To further explain the role of ML, Dörfler offers a working example. “Let’s take the example of an artificial neural network [ANN] being used to process a very large number of fMRI pictures taken from cancer patients,” he says. “The process will identify patterns that human oncologists could not – for a very simple reason that it can process hundreds of billions of these pictures in a short time, which humans simply cannot do.
“It can process those millions or billions of images, very quickly, and set aside the ones that meet a certain set of criteria far quicker and more consistently than any human.
“You need smart people using smart technology. It is not ‘either or’.” Dr Viktor Dörfler, University of Strathclyde Business School
“Of course, it cannot ‘test’ for cancer – it cannot make a judgment as to whether the patterns identified mean the patient should be sent for treatment. That has to be done by a human. But that human could decide to set the goal function to admit patients that meet certain characteristics.
“However, that is the real value of automation and ML,” Dörfler continues. “If you can bring together the human experts with the machine, so that the machine does the heavy lifting and identifies the patterns – but then refers them to the human for judgment – then that is a very powerful combination. You need smart people using smart technology. It is not ‘either or’.”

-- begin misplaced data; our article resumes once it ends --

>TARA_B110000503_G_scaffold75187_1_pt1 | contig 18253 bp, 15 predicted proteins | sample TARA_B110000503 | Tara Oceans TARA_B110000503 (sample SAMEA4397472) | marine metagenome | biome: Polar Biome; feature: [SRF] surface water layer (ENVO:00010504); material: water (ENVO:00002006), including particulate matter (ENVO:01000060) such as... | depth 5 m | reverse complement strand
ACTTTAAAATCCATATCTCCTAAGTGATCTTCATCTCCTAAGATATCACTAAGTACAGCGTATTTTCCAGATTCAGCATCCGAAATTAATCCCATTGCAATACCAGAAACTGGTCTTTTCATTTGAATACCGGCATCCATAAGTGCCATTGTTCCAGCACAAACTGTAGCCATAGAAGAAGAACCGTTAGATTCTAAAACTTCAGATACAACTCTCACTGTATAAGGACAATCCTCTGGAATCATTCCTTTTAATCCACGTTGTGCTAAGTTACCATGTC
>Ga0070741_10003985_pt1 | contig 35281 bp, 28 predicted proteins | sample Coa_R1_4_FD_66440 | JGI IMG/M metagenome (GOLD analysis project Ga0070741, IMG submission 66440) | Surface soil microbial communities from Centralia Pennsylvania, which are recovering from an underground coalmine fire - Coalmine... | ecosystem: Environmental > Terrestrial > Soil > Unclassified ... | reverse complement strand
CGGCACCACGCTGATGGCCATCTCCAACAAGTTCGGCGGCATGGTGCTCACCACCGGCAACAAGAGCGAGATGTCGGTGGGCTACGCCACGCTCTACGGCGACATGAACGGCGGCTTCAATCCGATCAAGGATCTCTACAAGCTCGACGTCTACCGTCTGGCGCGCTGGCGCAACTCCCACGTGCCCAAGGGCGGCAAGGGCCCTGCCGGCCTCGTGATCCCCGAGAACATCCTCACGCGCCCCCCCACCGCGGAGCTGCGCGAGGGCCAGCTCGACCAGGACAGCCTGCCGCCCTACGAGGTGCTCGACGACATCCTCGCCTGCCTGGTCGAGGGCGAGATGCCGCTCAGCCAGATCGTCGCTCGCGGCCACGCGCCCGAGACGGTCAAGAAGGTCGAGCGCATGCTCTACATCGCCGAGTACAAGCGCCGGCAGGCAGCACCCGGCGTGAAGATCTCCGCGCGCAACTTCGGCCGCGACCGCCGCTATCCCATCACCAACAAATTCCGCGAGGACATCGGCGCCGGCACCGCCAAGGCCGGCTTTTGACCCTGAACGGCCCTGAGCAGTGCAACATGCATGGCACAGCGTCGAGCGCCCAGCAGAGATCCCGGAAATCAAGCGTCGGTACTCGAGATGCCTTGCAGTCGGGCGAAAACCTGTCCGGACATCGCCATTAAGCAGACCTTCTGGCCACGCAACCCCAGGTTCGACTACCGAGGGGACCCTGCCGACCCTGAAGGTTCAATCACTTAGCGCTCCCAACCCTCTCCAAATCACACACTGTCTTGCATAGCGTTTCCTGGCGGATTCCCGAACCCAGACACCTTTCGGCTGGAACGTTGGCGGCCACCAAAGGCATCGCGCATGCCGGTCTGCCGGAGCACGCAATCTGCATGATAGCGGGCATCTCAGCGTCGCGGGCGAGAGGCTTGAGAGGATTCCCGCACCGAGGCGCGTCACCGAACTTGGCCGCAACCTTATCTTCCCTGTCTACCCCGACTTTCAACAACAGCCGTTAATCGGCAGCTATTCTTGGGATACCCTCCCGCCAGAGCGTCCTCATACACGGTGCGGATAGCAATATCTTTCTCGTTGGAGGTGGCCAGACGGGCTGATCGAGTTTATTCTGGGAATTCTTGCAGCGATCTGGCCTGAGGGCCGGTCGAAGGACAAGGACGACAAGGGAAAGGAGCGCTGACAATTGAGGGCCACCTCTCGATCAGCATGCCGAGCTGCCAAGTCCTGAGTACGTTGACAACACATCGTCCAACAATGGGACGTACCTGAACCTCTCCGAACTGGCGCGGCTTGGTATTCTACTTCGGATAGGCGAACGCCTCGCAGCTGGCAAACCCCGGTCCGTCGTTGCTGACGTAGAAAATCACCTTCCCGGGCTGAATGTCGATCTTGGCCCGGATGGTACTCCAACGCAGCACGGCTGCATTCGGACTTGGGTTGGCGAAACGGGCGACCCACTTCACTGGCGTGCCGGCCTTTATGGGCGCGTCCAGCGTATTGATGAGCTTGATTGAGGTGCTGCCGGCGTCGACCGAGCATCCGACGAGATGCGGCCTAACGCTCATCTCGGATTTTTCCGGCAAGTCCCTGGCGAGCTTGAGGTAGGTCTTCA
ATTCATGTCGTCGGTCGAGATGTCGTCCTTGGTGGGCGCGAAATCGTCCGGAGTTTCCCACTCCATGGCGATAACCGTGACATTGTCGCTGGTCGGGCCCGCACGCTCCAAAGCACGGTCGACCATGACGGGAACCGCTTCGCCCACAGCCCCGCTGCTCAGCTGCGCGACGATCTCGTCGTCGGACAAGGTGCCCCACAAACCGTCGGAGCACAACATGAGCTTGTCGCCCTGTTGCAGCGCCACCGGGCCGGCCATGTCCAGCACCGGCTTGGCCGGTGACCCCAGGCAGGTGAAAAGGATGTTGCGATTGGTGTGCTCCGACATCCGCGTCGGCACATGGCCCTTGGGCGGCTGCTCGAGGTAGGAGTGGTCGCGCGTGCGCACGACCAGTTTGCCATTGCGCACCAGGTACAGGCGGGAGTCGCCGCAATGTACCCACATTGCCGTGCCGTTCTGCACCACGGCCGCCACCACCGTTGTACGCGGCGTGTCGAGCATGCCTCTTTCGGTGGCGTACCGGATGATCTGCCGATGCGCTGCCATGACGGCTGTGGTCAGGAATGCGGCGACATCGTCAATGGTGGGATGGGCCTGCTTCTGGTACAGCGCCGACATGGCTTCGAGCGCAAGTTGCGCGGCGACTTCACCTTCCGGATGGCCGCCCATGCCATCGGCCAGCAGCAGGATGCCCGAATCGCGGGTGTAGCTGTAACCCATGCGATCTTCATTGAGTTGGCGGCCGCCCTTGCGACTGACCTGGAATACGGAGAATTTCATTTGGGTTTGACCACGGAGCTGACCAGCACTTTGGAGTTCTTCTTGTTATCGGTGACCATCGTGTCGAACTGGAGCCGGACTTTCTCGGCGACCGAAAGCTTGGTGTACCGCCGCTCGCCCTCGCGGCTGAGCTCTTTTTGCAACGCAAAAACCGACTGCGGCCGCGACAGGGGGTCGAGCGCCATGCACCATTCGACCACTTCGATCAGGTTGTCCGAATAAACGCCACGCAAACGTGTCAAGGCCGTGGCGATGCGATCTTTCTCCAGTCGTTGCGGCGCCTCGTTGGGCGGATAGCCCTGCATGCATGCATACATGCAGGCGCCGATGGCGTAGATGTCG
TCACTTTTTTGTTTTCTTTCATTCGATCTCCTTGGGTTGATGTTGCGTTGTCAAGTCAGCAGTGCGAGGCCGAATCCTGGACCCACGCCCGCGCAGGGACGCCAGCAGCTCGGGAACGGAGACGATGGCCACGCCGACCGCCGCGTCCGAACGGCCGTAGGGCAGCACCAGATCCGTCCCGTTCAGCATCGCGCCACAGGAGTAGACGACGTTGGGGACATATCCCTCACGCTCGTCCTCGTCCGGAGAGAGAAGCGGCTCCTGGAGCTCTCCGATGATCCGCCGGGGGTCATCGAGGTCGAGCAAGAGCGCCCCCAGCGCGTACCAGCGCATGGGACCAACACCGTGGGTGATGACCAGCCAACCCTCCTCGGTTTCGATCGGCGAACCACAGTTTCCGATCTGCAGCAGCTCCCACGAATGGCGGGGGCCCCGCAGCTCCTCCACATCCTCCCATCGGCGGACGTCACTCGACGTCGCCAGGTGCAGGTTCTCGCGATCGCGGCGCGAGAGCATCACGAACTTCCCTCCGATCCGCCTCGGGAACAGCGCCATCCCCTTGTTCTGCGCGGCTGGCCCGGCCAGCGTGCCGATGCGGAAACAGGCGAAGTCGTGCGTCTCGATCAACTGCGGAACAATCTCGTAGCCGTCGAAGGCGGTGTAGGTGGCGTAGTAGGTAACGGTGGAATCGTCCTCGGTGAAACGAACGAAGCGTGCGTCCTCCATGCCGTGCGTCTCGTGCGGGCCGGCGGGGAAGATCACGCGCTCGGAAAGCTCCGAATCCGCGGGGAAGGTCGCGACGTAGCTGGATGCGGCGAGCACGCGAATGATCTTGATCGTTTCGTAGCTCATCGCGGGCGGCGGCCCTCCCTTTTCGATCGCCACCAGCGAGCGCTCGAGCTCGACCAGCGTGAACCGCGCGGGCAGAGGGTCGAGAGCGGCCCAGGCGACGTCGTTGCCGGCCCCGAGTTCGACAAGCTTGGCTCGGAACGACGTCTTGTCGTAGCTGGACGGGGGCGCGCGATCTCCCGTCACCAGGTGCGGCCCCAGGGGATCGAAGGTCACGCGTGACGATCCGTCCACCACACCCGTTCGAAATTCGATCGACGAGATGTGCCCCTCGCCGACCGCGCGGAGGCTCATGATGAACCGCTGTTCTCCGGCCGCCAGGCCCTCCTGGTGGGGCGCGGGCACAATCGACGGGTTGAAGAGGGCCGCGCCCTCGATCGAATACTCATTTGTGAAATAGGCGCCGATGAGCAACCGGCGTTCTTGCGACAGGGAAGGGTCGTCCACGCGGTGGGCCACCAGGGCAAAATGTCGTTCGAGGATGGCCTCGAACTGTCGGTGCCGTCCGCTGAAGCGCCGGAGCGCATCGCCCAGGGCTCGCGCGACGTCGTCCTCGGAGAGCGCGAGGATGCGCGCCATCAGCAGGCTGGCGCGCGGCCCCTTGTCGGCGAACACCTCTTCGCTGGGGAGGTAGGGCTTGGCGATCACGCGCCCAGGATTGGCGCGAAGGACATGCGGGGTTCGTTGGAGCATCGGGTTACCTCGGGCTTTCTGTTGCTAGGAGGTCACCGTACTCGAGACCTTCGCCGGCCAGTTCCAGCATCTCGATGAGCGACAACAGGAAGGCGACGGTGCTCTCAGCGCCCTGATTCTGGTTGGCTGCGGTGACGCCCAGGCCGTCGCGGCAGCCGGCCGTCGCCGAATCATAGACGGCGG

Dörfler says organisations that do not align human ‘smartness’ with technology, and that rely too heavily on automation and ML alone, run the risk of actually frustrating and annoying customers, rather than enhancing their experience.
To demonstrate, he shares another personal story.
“In 2015 I attended a conference with my mentor in Lima, Peru,” he recalls. “Clearly, the company through which we booked our flights and accommodation had fed our information into a machine and, from that day on and for the next two years, we kept receiving flight offers for Lima. This is pointless – and it shows how the lack of human input creates a bad experience. If you ask a human travel agent how to deal with a person who, when he was 63 as my mentor was, and who had travelled for the first time in his life to Peru, that travel agent would suggest they are unlikely to want to go to Peru again soon. Instead, you might assume, by looking at their travel history, that these guys are travelling all over the world – and they would want flights offers to, for example, previously unvisited destinations. But AI cannot do that because AI cannot think.